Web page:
Imran is currently incarcerated, and attempts to marginalise the PTI have given rise to splinter parties like Jahangir Tareen’s Istehkam-e-Pakistan Party and Pervez Khattak’s PTI (Parliamentarians).
The party has been deprived of its “cricket bat” election symbol on the grounds that its intra-party polls were unconstitutional, bringing into question the impartiality of Pakistan’s Election Commission. Party members have been intimidated and faced obstacles in filing nomination papers, and the police have targeted their families.
The way the military has gone after Imran and dismantled the PTI, it is clear that it will never allow him to return to power.
In 2018, Imran was the flavour of the electoral season. Ironically, in 2024, it is his bete noir, Nawaz Sharif of PML (N).
In the 2018 elections, the military did not want Nawaz Sharif back in power and did its best to weaken the PML (N). Ironically, in 2024, it does not wish Imran Khan to return to power but wants Sharif instead.
The Pakistan military does not want a genuinely popular civilian political leader in power backed by an electoral mandate.
It also wants a civilian government that would protect the core interests of the military in policy-making.
The military would no longer like to be burdened with the responsibilities of power. Instead, it prefers a “guided democracy” – a formal democratic structure maintained and legitimised through elections.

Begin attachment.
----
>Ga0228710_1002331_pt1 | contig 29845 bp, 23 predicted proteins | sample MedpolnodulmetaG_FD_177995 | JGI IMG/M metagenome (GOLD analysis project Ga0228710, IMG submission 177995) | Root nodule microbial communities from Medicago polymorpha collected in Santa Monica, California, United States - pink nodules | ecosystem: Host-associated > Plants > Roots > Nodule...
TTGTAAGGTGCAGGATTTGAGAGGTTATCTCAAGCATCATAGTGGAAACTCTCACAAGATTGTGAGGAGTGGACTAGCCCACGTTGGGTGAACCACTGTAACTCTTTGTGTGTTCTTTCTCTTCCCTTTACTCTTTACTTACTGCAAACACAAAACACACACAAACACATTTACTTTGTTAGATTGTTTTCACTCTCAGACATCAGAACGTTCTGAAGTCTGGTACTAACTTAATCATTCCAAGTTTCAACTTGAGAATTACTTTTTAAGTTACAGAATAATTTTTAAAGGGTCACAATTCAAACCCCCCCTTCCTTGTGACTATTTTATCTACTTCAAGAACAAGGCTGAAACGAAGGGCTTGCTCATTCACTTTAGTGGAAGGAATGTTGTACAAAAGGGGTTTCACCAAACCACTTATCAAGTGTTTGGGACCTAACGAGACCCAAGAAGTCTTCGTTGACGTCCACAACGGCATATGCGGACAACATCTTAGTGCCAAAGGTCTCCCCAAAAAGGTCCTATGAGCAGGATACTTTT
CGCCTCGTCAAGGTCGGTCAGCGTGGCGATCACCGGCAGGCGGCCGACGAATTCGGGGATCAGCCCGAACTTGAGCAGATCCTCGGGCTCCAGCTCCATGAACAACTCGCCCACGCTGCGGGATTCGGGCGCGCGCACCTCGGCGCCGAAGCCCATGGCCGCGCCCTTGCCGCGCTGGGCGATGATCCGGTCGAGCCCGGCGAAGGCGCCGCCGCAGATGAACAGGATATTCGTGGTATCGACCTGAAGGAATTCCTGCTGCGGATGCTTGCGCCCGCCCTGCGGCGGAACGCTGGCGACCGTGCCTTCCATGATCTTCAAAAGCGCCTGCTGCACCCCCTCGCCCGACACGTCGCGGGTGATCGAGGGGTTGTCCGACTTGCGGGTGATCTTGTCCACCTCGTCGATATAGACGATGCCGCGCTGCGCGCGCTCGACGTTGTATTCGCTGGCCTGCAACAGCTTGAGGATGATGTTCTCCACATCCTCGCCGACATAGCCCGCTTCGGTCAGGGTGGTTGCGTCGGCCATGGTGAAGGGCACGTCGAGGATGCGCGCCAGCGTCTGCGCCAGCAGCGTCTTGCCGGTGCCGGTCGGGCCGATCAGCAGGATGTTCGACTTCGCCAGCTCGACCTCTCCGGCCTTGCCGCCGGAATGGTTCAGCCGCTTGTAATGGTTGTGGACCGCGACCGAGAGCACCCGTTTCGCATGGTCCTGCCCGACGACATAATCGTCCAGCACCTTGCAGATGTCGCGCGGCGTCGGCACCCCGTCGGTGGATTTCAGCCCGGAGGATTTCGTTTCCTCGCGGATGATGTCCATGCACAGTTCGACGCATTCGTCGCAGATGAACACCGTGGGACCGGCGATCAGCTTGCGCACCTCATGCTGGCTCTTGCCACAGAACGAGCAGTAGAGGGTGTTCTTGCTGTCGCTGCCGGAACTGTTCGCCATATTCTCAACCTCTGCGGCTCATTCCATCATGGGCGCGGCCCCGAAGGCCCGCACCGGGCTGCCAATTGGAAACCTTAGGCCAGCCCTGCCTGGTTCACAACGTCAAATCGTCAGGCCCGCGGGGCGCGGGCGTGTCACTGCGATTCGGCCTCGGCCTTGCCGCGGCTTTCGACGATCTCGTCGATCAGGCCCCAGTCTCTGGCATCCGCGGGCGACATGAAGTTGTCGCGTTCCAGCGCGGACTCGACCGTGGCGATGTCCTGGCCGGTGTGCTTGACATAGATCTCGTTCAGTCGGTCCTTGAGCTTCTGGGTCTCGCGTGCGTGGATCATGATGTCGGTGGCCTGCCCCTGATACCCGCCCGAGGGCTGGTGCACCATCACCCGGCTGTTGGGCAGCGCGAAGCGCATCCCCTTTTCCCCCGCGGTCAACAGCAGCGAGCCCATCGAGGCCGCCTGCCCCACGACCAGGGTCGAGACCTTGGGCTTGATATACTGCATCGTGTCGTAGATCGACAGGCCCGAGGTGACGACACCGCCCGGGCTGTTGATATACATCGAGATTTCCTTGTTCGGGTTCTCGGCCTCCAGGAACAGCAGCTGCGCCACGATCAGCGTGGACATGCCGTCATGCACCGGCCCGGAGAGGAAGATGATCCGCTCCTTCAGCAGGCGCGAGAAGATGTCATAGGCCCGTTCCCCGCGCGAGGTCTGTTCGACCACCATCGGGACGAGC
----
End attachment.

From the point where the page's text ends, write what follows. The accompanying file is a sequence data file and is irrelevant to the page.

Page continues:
This façade of democracy shrouds the actual role and power of the military as an institution in the civil-military equation. Imran had to be jettisoned because he began to undermine the arrangement with the army that had catapulted him to power.
Now, with Imran contained and the probability of his returning to power being almost non-existent, the PML (N) leadership is actively working on building a future ruling coalition. However, the party lacks a concrete programme to address Pakistan’s significant challenges.
The PML(N) appears to be stuck in the past, with the list of probable candidates dominated by old faces, particularly from the Sharif family.
The performance of the Pakistan Democratic Movement under the prime ministership of Nawaz Sharif’s brother, Shehbaz Sharif, was lacklustre. It raises questions about what the PML (N) has to offer to deal with Pakistan’s economic and security challenges that would be new.
Therefore, the prospect of these elections bringing about political stability and tackling the fragile economic situation remains uncertain.
Pakistan faces formidable economic challenges, having narrowly averted default in 2023. Managing debt servicing poses a significant challenge, with projected figures reaching USD$25 billion for the financial year 2024-25 and USD$23 billion for 2025-26.
While external borrowings offer temporary relief, lasting stability necessitates structural reforms, including fiscal responsibility and a reduced dependence on external aid. Whether a “selected government” will have the freedom and autonomy to tackle these challenges, bring about political stability, and improve democratic governance in Pakistan remains to be seen.
Ajay Darshan Behera is Professor at MMAJ Academy of International Studies, Jamia Millia Islamia, New Delhi, India.